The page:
So it is the fall of 1979 and I am a junior medical student at The Medical College of Georgia in Augusta. I am to be married to my current wife in December of the same year. Because of this I had to scramble to have a place to live for the three months of that fall quarter (did not make sense to sign on to something for a year- I only needed three months). So some friends of mine who lived in a very nice home in which they divided rent by about five agreed to let me live in the living room for three months. I may have had a mattress, I did not have a bed or a bathroom and as I write this I really don’t remember where or how I bathed, ate or slept and went to medical school and did the pre marriage stuff that folks do. I literally lived out of a closet and I don’t remember it being a hardship at all. The junior year of medical school is the first year you don’t study for tests all the time; it is the so called “clinical years ” of medical school and the time in the course of wanting to be a doctor that all students pine to be in.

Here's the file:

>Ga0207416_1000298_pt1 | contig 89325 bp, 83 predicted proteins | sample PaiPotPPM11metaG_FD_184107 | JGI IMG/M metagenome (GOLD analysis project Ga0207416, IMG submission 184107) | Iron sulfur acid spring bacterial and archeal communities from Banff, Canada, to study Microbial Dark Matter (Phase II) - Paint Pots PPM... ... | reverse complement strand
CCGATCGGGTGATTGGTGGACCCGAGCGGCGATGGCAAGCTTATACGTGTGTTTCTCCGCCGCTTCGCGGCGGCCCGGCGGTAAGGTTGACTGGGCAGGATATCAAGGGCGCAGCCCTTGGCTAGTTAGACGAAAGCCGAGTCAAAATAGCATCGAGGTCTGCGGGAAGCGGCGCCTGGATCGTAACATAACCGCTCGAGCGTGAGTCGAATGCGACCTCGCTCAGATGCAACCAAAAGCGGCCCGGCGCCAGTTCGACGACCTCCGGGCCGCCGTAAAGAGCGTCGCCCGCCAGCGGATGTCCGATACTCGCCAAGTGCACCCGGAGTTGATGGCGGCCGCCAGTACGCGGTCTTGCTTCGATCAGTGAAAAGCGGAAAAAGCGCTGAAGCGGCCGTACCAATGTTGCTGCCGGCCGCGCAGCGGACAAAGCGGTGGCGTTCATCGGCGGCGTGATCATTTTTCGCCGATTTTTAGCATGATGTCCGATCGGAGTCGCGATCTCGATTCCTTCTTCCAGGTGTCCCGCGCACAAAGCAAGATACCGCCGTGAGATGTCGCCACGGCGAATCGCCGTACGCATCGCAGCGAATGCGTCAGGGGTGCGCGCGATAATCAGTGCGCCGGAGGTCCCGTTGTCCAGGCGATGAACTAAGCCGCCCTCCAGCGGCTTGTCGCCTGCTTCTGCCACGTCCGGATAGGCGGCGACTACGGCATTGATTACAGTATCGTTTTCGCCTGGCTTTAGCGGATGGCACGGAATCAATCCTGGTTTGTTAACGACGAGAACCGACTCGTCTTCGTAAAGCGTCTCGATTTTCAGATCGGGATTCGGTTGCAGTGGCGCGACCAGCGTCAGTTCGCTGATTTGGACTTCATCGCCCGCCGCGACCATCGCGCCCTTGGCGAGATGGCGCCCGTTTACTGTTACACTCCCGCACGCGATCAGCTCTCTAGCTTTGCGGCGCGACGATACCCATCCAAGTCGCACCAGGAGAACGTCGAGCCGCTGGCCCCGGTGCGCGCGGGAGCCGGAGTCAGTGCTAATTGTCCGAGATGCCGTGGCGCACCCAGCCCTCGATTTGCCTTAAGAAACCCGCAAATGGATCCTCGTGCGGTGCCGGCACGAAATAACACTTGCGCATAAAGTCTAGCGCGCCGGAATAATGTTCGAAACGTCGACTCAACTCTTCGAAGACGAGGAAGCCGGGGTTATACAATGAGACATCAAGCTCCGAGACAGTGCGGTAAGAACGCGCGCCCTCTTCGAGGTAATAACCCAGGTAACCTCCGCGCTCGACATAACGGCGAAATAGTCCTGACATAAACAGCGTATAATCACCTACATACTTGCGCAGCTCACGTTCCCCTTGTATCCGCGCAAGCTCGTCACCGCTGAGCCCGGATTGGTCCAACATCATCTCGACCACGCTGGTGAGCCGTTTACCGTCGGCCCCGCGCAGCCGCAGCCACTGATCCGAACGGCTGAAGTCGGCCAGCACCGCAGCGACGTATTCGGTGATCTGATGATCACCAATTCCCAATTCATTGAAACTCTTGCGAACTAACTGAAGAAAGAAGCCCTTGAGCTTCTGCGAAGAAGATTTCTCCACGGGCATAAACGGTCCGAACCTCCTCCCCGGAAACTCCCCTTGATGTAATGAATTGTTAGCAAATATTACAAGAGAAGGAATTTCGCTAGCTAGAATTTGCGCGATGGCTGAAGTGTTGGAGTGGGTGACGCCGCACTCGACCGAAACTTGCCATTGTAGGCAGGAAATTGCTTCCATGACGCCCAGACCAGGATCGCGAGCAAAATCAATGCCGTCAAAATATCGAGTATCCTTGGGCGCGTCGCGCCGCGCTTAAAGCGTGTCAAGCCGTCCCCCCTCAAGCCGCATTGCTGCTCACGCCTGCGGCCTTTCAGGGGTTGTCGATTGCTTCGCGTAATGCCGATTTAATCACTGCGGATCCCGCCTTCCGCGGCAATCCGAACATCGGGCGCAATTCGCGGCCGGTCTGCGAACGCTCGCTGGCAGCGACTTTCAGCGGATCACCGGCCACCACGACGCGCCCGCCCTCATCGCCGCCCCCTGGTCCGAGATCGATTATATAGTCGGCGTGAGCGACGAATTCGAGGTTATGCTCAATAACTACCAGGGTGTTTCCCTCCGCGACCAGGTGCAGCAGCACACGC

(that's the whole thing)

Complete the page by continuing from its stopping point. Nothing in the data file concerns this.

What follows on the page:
My fiancee had a job as an art teacher in the urban lower income of town which is a whole “nother” story but, her parents had purchased her a home near downtown Augusta. I forget the address but the street was Ellis. Ellis street was an interesting street. It paralleled J.C. Calhoun freeway which was a road that connected Washington road to downtown Augusta. If you are going to Augusta from Atlanta you would go by I-20 and then exit onto Washington Road go right, pass the Augusta National Golf Course hit Calhoun turn right on 15 th street and you are looking at the V.A. Hospital and Talmadge Memorial home of The Medical College of Georgia. Just as Washington Road changes to Calhoun is where Ellis is. What is interesting about Ellis is that if you go up that street from where we lived it was quaint old low income home and a block from Lake Almstead. Literally one block down the other way you where in the ghetto. I remember there was a house about five down from us that had bright colored plywood structures in the shape of tunnels that led to the door of the house. We however never felt that we were not safe and loved being able to walk to Lake Almstead with children in tow. I rode my bike nightly and my route included going around Lake Almstead and to this day have pleasant memories of that. I’d listen to songs on cassette than my wife’s brother would make me. Buster was a freshman at Georgia Tech and was up to date with the “post modern” music of the time. It was around Lake Almstead that I first heard and then heard a hundred times with joy Elvis Costello’s “Radio.”